The Maldives. Clear blue waters, plentiful reefs, pristine white sand. But nothing could have prepared us for the visual splendor of our recent trip.
Arriving in the capital city Male at midnight is interesting, if not underwhelming. Transportation choices are limited after 6pm, so we stayed in Hulhumale on the tourist strip. The Maldives is a Muslim country and we arrive during Ramadan. The streets are quiet.
But the following morning, the renowned Maldivian service is in full swing as we board the Sea Plane: destination Mirihi Island, in South Ari Atoll. The plane flies low to give us a glimpse of the endless reefs and the Indian Ocean. It's a luminous mix of intense blues.
Arriving at Mirihi Island is like landing in your own private Idaho. Resort Manager Gunther and his team await you on the jetty with a warmth that never falters once during your stay.
The water villas are built over the water and it only takes a few steps to get you from your deck to snorkeling with turtles, reef sharks and other exotic fish.
Island life is simple but abundant. The environment is exceptional with photo opportunities at every turn, no filter required.
Throughout our stay we meet an extraordinary team: there are culinary chefs, yoga teachers, art makers and musicians. Everyone has a story and plays a part in the island culture.
Head Chef Felix from Switzerland, lives in Thailand and works in the Maldives; his Sous chef Fernando is from Sri Lanka. As you'd expect, the menu shows off this global mix of cultures and changes daily.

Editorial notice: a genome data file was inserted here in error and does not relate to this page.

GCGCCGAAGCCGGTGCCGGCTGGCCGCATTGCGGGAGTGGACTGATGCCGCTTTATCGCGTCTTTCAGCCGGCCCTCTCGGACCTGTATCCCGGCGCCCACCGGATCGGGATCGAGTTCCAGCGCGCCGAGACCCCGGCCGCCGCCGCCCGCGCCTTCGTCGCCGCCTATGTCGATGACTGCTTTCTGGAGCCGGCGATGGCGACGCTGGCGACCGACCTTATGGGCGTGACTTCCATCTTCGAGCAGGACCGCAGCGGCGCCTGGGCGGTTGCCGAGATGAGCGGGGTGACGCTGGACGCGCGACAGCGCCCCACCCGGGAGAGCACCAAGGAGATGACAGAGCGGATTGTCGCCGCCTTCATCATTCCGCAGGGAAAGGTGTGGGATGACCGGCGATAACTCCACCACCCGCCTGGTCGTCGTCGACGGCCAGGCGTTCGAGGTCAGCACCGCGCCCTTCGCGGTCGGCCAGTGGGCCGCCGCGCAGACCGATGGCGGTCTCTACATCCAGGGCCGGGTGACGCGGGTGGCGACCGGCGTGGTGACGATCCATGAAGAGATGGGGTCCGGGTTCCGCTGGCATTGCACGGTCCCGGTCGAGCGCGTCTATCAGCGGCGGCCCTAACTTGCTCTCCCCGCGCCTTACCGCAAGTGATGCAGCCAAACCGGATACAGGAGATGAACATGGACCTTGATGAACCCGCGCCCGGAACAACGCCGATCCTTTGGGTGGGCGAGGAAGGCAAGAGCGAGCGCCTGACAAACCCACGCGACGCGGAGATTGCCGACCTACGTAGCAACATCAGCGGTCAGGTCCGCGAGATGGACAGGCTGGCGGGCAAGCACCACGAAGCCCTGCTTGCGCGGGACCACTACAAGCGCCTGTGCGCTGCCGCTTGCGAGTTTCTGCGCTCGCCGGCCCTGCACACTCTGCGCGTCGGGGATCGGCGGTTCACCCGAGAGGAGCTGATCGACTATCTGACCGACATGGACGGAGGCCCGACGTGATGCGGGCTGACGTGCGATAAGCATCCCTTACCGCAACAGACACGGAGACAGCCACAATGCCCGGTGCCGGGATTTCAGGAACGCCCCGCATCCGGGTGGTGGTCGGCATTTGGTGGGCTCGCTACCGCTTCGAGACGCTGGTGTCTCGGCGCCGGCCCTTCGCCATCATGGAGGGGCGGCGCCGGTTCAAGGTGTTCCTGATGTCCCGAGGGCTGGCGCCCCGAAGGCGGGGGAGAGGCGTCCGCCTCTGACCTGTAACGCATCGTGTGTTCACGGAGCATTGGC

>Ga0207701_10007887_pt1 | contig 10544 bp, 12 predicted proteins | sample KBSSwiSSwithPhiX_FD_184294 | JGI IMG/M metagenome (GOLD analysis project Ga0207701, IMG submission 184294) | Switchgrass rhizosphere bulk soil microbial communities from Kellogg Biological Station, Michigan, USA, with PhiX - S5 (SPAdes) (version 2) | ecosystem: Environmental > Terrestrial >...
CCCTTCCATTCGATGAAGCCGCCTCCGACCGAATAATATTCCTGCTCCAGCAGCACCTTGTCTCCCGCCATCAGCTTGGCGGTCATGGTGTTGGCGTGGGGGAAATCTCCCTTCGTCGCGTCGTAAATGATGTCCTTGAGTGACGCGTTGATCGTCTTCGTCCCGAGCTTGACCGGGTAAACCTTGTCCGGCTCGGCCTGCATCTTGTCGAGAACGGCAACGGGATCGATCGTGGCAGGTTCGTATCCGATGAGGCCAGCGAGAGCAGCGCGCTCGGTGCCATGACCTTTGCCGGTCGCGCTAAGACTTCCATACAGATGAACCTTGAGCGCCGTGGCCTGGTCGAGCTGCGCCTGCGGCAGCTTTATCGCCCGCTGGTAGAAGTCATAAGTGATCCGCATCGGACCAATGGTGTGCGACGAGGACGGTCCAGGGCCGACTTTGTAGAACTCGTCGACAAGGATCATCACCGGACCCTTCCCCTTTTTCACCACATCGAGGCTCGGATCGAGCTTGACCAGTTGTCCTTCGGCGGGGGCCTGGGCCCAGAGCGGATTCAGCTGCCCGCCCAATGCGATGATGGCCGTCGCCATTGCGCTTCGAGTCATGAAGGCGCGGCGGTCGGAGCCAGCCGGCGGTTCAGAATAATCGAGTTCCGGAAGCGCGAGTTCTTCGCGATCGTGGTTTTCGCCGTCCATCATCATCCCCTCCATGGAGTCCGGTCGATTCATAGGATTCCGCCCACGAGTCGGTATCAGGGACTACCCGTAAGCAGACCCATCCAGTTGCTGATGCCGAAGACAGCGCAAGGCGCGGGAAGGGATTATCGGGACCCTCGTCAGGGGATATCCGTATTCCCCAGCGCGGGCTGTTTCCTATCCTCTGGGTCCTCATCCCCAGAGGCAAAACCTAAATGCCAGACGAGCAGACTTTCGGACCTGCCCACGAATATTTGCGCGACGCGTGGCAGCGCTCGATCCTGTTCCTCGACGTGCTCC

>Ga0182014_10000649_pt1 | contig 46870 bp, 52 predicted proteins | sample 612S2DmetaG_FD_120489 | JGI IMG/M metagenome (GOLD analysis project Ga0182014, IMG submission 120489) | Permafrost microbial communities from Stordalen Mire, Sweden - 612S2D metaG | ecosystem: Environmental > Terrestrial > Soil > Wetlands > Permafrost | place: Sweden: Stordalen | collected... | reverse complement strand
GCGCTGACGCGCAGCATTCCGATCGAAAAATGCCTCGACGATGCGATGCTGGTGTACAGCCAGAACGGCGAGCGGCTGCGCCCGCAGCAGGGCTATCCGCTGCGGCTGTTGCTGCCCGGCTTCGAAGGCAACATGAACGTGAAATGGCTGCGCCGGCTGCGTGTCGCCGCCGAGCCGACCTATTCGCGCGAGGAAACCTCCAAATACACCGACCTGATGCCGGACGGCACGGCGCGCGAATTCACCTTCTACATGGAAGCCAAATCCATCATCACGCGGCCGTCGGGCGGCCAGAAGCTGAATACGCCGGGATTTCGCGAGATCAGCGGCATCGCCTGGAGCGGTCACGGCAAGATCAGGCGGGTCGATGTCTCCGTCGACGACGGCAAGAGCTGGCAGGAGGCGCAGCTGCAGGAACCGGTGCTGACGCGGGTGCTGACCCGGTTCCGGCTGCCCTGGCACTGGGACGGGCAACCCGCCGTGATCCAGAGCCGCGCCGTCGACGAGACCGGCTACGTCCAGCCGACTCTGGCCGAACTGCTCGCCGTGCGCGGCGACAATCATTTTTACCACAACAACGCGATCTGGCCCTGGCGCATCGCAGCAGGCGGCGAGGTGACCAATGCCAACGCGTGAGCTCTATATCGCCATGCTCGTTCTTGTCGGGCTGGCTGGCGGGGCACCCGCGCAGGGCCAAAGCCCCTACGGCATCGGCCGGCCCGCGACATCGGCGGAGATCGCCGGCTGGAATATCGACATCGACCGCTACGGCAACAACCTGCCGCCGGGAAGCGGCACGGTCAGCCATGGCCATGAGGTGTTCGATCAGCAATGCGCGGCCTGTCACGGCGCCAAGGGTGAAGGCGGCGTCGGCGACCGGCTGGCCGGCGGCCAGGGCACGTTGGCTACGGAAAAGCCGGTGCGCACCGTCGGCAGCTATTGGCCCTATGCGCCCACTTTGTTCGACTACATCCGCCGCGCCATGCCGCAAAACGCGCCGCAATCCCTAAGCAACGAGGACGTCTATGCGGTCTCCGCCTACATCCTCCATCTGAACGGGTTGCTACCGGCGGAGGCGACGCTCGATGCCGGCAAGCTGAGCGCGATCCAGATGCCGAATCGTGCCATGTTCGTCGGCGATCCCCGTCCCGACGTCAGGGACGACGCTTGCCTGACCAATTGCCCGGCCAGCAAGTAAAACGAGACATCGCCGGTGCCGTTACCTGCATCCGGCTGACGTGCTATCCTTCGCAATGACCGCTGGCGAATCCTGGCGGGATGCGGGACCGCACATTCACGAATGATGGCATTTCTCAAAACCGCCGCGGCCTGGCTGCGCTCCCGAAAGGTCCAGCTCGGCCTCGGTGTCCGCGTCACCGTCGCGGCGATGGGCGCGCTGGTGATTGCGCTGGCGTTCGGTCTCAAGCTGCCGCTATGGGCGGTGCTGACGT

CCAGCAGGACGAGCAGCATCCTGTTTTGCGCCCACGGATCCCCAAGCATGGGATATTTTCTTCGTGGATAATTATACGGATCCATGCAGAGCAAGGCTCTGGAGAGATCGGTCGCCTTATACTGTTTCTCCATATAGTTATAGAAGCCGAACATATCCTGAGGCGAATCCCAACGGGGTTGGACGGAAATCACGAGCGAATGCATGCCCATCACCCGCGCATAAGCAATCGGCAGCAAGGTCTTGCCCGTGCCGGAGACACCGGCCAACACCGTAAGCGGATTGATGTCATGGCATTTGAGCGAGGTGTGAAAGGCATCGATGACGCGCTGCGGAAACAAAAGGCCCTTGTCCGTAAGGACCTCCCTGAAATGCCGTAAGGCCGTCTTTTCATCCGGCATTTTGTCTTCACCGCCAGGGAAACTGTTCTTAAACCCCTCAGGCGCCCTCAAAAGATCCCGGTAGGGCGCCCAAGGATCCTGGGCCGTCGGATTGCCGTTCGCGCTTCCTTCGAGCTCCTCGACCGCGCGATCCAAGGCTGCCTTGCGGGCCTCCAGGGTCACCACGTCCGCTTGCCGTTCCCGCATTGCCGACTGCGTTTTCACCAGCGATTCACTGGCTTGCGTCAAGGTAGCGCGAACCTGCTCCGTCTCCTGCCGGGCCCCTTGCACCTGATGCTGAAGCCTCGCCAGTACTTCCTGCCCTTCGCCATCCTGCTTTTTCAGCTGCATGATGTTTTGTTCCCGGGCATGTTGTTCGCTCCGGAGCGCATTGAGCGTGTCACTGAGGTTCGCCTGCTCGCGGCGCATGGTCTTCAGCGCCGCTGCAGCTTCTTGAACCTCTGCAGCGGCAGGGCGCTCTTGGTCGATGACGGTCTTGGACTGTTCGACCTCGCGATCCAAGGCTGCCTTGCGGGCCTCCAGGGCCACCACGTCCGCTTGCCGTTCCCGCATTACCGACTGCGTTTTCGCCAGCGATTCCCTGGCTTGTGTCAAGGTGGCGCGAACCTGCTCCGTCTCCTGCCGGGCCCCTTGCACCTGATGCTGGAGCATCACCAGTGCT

Tonight is South American night. There are spiced rum cocktails and homemade chocolate. The ocean is the backdrop, there's a tropical fruit carving and live music by local legend Mohamad Ali (yes, that's his real name).
Tourism is the main industry of the Maldives and it's protected from the top. The government stipulates that resorts must employ up to 60% of Maldivian workers and foreigners can only purchase properties if they partner with a local.
The environment is at the forefront of preservation with minimal plastic refuse, active water desalination plants and marine conservation, such as the turtle hatching program.
The pristine atolls that make up the Maldives house over 1,100 islands, a mixture of private resorts and locally inhabited.
When it's time to wave goodbye to our private oasis and head further south closer to the equator, we know we'll miss Mirihi.
But Six Senses dulls our pain. It's an expansive island with a rustic chic feel, surrounded as it is by private coral reefs and surf breaks. Contemporary eateries with fresh local flavors are dotted along the driftwood piers and all offer spectacular views.
There are plenty of activities with an emphasis on wellbeing from aerial yoga to ayurvedic treatments. An Earth Lab recycling centre and an active desalination plant provides the island with water; the resort recently won the environmental award at the 2017 Expo in Singapore for commitment to sustainability.
Personalised push bikes are your mode of transport and the super friendly staff take hospitality to the next level, complete with your very own GEM (guest experiences manager)-we get the feeling we will also long for Six Senses.
The Maldives is a place you dream to return to…. naturally wonderful, one can only wish to be marooned here one day.
Kylie Mitchell-Smith has been working in media, PR and event management for the past 25 years. She got her start as Events Coordinator for the Royal Albert Hall, London, where she coordinated events for the likes of Elton John and Eric Clapton. In 1995 she returned to Australia and worked in radio, music publicity and as a voice over artist. You can follow her adventures on Instagram @thetravellingsenorita.
DISCLAIMER: the writer was a guest of Mirihi Island and Six Senses.